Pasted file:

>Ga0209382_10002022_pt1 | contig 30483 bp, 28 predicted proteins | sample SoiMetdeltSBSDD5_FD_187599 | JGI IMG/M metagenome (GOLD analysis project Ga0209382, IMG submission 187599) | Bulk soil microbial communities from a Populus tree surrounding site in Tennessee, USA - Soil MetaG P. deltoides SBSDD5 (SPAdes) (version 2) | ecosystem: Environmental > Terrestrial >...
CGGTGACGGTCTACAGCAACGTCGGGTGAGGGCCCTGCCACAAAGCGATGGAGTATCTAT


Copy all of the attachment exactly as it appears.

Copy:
>Ga0209382_10002022_pt1 | contig 30483 bp, 28 predicted proteins | sample SoiMetdeltSBSDD5_FD_187599 | JGI IMG/M metagenome (GOLD analysis project Ga0209382, IMG submission 187599) | Bulk soil microbial communities from a Populus tree surrounding site in Tennessee, USA - Soil MetaG P. deltoides SBSDD5 (SPAdes) (version 2) | ecosystem: Environmental > Terrestrial >...
CGGTGACGGTCTACAGCAACGTCGGGTGAGGGCCCTGCCACAAAGCGATGGAGTATCTAT